He goes on to endorse Biggs' SOLO taxonomy as a way of achieving this. This leads me to read “Change programs...” as an instruction, rather than as an endorsement of the packaged nostrums and course designs which purport to develop “thinking skills” and hence conceptual understanding. Indeed, it is interesting that in the quote above he starts with “developing sufficient surface knowledge to [...] move on”. Surface learning is commonly deprecated, but nevertheless provides the foundation for conceptual understanding. (See VL pp.28-9.)

I assume that formative assessment (0.98) is merely a re-wording of formative evaluation (.90). There are several variations on the theme of feedback, of course.

Teacher credibility is a new entrant to the chart. It's a hot topic for me; see blog posts here, here and here. I'm interested to see that the effect-size is as large as it is (0.90); in the brief note on the VL web-site, Hattie treats it as more of a hygiene factor (in Herzberg's sense) than a positive intervention:
According to Hattie teacher credibility is vital to learning, and students are very perceptive about knowing which teachers can make a difference. [...] In an interview Hattie puts it like that: “If a teacher is not perceived as credible, the students just turn off.”
(Do read the full interview linked from the quote.)

Video analysis is probably simply a better term than “micro-teaching”, which is jargon and not self-explanatory.

So in terms of new entrants, that brings us to Collective self-efficacy, entering directly at the top with an amazing effect-size of 1.57. But if micro-teaching is jargon, what on earth is this?

You can't really blame Hattie—he did not invent the term, and it has been around since 1977 (ref. below). It originates with Albert Bandura, the pioneer of social learning theory, who defined it as  “people's judgments of their capabilities to organize and execute courses of action required to attain designated types of performances” (1986: 391). It is more specific and task-focused than general motivation, and of course in this case it is collective; the beliefs concern the team or institution, possibly the class, rather than relating to just an individual.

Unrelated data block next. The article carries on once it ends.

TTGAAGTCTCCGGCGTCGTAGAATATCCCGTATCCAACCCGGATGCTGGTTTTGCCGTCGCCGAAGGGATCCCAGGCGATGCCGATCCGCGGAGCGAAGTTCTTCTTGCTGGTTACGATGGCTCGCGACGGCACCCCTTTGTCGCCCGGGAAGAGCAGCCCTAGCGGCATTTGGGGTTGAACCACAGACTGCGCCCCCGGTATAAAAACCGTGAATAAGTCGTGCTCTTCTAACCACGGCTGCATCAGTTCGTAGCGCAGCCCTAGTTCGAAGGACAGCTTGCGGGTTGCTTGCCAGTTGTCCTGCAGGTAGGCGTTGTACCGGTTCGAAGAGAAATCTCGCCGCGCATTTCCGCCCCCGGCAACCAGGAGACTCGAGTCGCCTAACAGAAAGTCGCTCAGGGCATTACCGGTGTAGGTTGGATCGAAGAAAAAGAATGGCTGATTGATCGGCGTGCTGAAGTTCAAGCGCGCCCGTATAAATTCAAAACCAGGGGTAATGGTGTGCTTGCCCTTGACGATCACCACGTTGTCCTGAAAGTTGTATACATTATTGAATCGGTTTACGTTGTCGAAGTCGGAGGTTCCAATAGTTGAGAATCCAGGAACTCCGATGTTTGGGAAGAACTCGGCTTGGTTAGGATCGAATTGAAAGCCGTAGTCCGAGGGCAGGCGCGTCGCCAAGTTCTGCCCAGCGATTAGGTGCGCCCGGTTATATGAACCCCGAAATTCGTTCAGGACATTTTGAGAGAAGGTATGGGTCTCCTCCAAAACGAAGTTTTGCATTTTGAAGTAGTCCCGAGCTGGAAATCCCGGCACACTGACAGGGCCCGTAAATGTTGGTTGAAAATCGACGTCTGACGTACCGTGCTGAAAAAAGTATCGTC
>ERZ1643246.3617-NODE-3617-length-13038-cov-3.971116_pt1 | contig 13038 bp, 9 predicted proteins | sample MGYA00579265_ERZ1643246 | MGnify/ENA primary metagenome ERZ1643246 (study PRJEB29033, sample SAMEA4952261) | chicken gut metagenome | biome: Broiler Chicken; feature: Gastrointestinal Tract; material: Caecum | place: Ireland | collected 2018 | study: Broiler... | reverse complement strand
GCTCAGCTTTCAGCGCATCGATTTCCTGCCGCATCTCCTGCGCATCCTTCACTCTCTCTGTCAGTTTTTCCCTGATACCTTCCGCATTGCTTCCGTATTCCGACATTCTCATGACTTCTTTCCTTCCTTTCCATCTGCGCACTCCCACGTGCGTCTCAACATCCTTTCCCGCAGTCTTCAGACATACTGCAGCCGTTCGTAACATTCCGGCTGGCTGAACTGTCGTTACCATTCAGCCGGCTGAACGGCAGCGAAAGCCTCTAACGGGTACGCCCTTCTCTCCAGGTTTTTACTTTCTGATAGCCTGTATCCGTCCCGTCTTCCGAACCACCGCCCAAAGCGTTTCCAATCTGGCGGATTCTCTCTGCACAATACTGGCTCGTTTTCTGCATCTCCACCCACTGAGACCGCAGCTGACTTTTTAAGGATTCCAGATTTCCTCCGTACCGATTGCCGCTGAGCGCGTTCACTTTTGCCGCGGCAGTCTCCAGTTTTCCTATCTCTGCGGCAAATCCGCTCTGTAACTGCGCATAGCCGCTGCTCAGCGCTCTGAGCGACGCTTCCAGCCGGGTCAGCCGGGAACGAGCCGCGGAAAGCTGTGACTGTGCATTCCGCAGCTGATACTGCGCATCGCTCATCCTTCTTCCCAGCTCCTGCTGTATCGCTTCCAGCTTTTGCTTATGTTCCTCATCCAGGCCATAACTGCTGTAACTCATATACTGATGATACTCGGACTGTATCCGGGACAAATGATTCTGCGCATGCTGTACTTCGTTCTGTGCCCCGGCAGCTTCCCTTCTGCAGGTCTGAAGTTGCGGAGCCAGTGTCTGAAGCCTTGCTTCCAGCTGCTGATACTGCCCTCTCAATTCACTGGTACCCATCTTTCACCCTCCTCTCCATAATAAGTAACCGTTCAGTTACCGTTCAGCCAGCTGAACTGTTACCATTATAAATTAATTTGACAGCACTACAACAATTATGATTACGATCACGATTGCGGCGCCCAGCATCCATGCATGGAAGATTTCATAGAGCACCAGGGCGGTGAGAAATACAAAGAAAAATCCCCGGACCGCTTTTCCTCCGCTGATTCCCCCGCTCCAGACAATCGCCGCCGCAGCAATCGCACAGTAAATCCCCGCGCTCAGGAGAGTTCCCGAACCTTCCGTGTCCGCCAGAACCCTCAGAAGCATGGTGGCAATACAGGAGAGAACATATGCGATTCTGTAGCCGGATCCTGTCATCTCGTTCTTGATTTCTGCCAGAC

If all that is a bit of a mouthful, it comes down to President Obama's (and Bob the Builder's) slogan: Yes, we can! (Bob got there first, in 1998.)

But as with Self-reported grades / Student expectations, the direction of causation is still not clear to me. It makes sense that a class with a “Yes, we can!” attitude is more likely to achieve than one without it. But surely the collective self-efficacy is the product of many other smaller effects or influences, such as students' trust in each other as well as the teacher, a sense of prior achievement, high expectations... the list goes on and on. Yes, we can! is a condition and an aspiration for learning rather than something which can be created ex nihilo and applied. It has to be nurtured with an through the class, and certainly cannot be imposed.

  • For a recent short accessible account of Hattie's view of learning; here is his his keynote from the 2013 conference of the Australian Council for Educational Research Understanding Learning; lessons for learning, teaching and research.
  • Bandura A. (1977) “Self-efficacy: toward a unifying theory of behavioral change”, Psychol Rev. 1977 Mar; 84(2): 191-215.
  • Bandura, A. (1986). Social foundations of thought and action: A social cognitive theory. Englewood Cliffs, NJ: Prentice Hall. 
  • For more on self-efficacy: http://www.positivepractices.com/Efficacy/SelfEfficacy.html 
  • Interestingly, Hattie was involved in direct empirical research on self-efficacy and the development of a measurement instrument: Dimmock C and Hattie J (1996) “School Principals’ Self‐Efficacy and its Measurement in a Context of Restructuring” School Effectiveness and School Improvement: An International Journal of Research, Policy and Practice vol 7 no 1, pp 62-75

1 comment:

  1. Collective self-efficacy refers to the school staff's belief that they are change agents and that they have a direct impact on student learning.